Alleged Sweatshop Owner Surrenders
NEW YORK (AP) _ The owner of an alleged ``sweatshop″ that made clothes under Kathie Lee Gifford’s label surrendered to state authorities today and faced arraignment on criminal misdemeanor charges.
Several dozen Chinese workers, who claim to have been cheated out of thousands of dollars in wages, gathered on a lower Manhattan sidewalk to hoot and jeer as Lai Fong Yuen was escorted to court from State Attorney General Dennis Vacco’s office.
``Shame on you!″ some of them shouted. Several held signs with large photos of Kathie Lee. One read, ``Pay your workers or go to jail.″ Another said, ``Wanted: Sweatshop Queen.″
Officials said Yuen ran three shops that made garments under a dozen labels, including Kathie Lee Woman, marketed under the name of the television personality.
The workers, all Chinese immigrants, allegedly were forced to work up to 80 hours a week for low and sometimes nonexistent wages, a Gifford spokesman acknowledged last week.
Yuen was originally to have surrendered last Friday but failed to show up. ``Apparently she was between lawyers,″ said Vacco aide David Corvette.
Yuen faces up to a year in jail and a $10,000 fine if convicted on the charges of failure to pay wages.
Last year, Mrs. Gifford came under fire when labor activists revealed that clothing sold under her name at Wal-Mart stores were produced in a Honduran sweatshop. Her husband, sports announcer Frank Gifford, later visited a New York factory with checks for workers who claimed not to have been paid for making clothes with her label.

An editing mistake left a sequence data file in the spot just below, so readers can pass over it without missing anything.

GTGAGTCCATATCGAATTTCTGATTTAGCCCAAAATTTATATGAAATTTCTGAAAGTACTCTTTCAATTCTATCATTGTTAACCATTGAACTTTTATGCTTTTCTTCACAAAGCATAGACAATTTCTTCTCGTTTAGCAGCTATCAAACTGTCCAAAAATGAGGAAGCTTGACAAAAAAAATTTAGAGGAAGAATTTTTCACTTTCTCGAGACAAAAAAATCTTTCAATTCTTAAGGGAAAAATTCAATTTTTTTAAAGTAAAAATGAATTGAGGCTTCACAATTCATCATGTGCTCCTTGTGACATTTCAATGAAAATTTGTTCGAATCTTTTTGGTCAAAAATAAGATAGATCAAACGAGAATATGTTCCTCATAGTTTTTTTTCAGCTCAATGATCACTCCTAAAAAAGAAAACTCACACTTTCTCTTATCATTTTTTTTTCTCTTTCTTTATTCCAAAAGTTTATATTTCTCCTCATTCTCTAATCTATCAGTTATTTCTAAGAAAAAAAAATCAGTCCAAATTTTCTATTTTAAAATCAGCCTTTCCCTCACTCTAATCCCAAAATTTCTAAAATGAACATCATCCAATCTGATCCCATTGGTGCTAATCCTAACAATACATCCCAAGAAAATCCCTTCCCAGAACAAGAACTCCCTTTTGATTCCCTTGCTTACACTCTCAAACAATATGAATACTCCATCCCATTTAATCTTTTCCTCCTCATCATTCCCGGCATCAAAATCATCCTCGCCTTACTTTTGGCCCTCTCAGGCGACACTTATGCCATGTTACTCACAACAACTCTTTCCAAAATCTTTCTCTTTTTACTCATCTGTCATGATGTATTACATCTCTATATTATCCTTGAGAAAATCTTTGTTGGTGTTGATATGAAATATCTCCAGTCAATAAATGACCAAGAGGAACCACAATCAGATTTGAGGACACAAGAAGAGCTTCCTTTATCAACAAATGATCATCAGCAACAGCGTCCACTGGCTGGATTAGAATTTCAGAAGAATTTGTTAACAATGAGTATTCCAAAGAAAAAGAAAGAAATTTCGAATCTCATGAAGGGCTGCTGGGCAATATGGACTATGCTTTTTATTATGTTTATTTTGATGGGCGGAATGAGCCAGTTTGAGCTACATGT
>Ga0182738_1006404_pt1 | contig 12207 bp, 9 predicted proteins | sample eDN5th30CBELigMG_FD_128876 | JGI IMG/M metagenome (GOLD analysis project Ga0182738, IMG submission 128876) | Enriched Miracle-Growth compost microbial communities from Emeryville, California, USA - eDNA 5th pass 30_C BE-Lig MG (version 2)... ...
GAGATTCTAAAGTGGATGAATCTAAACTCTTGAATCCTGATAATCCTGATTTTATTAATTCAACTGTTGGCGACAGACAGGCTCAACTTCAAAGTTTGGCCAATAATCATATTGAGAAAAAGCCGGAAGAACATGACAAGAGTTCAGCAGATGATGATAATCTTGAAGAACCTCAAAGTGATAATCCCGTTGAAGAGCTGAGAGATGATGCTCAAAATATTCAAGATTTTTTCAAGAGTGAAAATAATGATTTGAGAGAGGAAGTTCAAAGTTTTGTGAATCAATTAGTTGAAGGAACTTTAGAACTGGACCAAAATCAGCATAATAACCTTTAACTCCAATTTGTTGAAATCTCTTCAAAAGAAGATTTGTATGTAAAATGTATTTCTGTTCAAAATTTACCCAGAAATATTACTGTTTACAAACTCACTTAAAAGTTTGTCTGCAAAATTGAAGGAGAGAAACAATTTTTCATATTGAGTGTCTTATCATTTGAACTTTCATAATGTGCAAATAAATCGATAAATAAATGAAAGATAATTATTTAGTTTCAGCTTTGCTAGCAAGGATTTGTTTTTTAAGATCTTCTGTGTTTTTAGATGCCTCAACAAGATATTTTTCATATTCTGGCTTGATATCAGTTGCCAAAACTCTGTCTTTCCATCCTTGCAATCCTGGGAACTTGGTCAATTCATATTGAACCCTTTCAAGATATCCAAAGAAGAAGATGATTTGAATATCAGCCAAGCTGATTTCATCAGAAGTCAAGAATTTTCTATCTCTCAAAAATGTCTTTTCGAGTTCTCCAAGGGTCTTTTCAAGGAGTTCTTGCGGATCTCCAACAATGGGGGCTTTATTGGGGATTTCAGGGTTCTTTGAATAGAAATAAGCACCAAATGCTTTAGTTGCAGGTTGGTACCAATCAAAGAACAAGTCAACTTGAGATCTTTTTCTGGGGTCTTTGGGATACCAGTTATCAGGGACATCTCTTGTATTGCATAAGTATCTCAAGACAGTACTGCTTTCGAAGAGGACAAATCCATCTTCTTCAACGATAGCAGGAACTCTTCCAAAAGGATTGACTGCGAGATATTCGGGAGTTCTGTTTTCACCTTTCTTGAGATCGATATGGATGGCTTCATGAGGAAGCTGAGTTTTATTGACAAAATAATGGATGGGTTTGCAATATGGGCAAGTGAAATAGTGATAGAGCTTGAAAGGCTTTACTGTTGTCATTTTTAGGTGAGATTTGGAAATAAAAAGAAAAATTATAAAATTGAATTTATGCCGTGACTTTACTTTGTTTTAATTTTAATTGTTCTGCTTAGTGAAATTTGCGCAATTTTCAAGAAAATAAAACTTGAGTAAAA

She testified before Congress, attacking sweatshop owners as ``cockroaches.″
Mrs. Gifford ``is making every effort possible to fight sweatshops,″ her spokesman, Howard Rubenstein, said earlier. ``She will cooperate with Vacco and any other official to help stamp out these abuses.″
Vacco said that in the latest case, workers had gone as long as 10 weeks without pay, and total underpayments could run to $300,000.
Wing Lam, executive director of the non-profit agency, Chinese Staff Workers Association, said Mrs.Gifford had paid $50,000 but that was far short of what she owed the workers. ``She only paid after the case was exposed,″ Lam said.
He said the workers were union members and most have been in the United States for several years, some as long as 10 years.
State investigators said as many as 100 workers at Yuen’s three shops _ LAW Fashions, Inc., Laura and Sarah Sportswear, Inc. and MSL Fashions, Inc. _ were paid below the federal minimum wage of $5.15 per hour, with no overtime.
The factories were all closed last month, officials said.